Autism Hope Alliance:

Where was your child before Stem Cell Therapy?

Marty Kelley:

Before stem cells, Kenneth was out of control. He could not have a conversation with us. He could not tell us spontaneous things, like what happened at school, if he was sick or hurt, or things he needed. Ken often screamed and yelled and was violent and threw things and would run awayfrom us, ripping his clothes off, running naked. At the time, our physician did not know anything about stem cells, but recommended that we place Ken in an institution because of his out of control behavior. This devastated us.

In a documentary film featuring Ken’s story, we tried to capture the essence of Ken’s life before stem cells and then show the changes from the cells. This film is called Ken’s Journey To Recovery and can be viewed on YouTube at https://www.youtube.com/watch?v=-FaGf0h20Vw

Autism Hope Alliance:

Paint us a picture of where he is today?

ken-kelley-today

Marty Kelley:

Today, Ken is calm, peaceful, and polite–the sweetest joy in our lives. He is what life should be, happy and caring and intuitive. Ken has a passion for learning, I think because of all of the gaps with the autism. Even his teachers recognize his passion and he recently received an award in History in a mainstream classroom out of 70 neuro-typical peers.

Autism Hope Alliance:

How many stem cell treatments did he get and do you do any therapies with him currently?

Marty Kelley:

From 2009 to 2012, Ken has had six stem cell treatments. We have not had him on any diet or supplements since 2012. Our lives are very normal with limited therapies, except for speech therapy and school. We have not done any biomedical since 2009.

ken-kelley-at-fair

Autism Hope Alliance:

What advice would you give to someone who is thinking of doing Stem Cell Therapy?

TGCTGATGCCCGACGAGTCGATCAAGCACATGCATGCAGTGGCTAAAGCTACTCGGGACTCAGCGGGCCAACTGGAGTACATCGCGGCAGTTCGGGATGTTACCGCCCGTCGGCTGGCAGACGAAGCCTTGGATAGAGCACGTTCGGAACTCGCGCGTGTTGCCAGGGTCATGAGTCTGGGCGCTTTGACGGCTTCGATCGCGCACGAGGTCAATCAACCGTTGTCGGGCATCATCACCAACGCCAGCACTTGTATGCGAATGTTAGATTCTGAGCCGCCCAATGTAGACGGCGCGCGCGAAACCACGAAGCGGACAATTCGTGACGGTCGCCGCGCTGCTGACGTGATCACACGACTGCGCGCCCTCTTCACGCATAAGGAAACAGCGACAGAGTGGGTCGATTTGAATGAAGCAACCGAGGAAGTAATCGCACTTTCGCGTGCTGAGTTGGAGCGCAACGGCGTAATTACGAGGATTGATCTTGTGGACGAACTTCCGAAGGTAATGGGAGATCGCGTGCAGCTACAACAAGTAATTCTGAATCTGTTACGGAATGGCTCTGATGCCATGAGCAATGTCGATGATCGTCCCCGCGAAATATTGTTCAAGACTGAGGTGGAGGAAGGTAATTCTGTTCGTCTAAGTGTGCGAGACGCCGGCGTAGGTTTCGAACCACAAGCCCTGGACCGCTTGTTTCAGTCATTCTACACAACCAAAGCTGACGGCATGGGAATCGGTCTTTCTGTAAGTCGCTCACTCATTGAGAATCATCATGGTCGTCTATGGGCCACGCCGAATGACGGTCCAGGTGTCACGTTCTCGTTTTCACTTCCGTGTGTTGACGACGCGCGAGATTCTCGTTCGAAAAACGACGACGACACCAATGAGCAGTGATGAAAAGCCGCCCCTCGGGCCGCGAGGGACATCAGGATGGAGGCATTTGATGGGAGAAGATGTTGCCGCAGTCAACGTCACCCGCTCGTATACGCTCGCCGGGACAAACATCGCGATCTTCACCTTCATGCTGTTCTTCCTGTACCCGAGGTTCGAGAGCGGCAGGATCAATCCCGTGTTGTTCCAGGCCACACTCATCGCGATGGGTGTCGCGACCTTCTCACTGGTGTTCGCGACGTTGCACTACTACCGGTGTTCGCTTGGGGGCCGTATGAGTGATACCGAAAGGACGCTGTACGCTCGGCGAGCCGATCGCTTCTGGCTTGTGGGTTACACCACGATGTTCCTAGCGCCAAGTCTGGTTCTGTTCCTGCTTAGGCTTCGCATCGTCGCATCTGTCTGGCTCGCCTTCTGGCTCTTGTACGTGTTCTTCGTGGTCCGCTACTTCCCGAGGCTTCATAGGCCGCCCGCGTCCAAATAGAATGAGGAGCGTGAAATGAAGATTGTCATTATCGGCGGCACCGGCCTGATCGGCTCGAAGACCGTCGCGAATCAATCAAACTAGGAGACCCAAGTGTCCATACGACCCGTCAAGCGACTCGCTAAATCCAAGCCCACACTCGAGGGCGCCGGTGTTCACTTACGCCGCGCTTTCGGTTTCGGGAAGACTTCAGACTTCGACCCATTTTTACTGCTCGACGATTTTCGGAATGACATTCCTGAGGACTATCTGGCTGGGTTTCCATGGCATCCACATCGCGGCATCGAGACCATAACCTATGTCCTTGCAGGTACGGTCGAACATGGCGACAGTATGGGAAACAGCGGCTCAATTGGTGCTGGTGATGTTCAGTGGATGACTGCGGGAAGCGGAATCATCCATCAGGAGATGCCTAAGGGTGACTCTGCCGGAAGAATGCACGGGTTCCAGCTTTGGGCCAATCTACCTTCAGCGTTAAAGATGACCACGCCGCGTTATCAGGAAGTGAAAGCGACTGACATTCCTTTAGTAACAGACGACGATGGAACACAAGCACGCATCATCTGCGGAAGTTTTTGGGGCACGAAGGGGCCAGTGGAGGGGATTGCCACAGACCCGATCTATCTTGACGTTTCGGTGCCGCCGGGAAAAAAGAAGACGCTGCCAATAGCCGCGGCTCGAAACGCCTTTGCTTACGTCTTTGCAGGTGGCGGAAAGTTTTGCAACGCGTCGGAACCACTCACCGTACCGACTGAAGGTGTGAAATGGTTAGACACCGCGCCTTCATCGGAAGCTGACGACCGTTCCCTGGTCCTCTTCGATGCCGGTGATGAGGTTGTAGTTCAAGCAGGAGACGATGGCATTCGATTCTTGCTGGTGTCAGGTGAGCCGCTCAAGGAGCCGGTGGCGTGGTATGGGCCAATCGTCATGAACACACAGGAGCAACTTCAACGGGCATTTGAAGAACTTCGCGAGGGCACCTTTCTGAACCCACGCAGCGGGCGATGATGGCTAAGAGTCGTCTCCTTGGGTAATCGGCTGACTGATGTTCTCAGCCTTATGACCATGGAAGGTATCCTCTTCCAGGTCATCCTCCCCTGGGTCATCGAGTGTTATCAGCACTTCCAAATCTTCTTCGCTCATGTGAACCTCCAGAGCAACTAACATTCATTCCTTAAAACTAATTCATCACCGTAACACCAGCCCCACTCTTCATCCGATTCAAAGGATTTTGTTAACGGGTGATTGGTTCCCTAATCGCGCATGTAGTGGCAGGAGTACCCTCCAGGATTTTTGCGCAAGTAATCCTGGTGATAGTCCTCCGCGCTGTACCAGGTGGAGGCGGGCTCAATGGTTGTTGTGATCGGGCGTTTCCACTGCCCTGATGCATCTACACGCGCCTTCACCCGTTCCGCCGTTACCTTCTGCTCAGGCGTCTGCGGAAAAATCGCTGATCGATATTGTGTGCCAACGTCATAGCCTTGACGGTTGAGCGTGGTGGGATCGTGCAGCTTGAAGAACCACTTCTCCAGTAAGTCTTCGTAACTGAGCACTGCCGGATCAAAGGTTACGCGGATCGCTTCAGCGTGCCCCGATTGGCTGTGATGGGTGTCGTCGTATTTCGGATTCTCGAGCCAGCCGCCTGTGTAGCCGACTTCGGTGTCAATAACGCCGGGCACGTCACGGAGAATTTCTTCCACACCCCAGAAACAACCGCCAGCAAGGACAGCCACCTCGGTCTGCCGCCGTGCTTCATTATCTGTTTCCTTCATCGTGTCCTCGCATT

Marty Kelley:

If parents were considering stem cells for their child, I would recommend lots of research. Make sure you know that the treatment is safe and find a clinic with a good reputation. And don’t wait. Stem cells are amazing, but, like any medical treatment, it doesn’t work for everyone. For your child, however, it may be worth a try.

“Dream big dreams, small dreams have no magic”

For more info:

www.KensJourneyToRecovery.Blogspot.com

https://www.facebook.com/marty.kelley.9

https://www.youtube.com/watch?v=-FaGf0h20Vw

https://www.youtube.com/watch?v=B6T9MZYM_wY

https://www.youtube.com/watch?v=jyU4m2ZF-pA

https://www.youtube.com/watch?v=csJGUbonU4k

*This interview is not intended to diagnose, treat, cure or prevent any disease. It is for informational purposes only. Each parent knows their child the best and we recommend individuals to consult their doctor before considering any therapy or treatments.

FDA poised to outlaw breast reconstruction for breast cancer survivors using their own fat tissue

FDA-NotApprovedStampThe U.S. Food and Drug Administration held public hearings for two days this week to allow for public commenting on proposed guidance relating to the regulation of human cells, tissues or tissue-based products.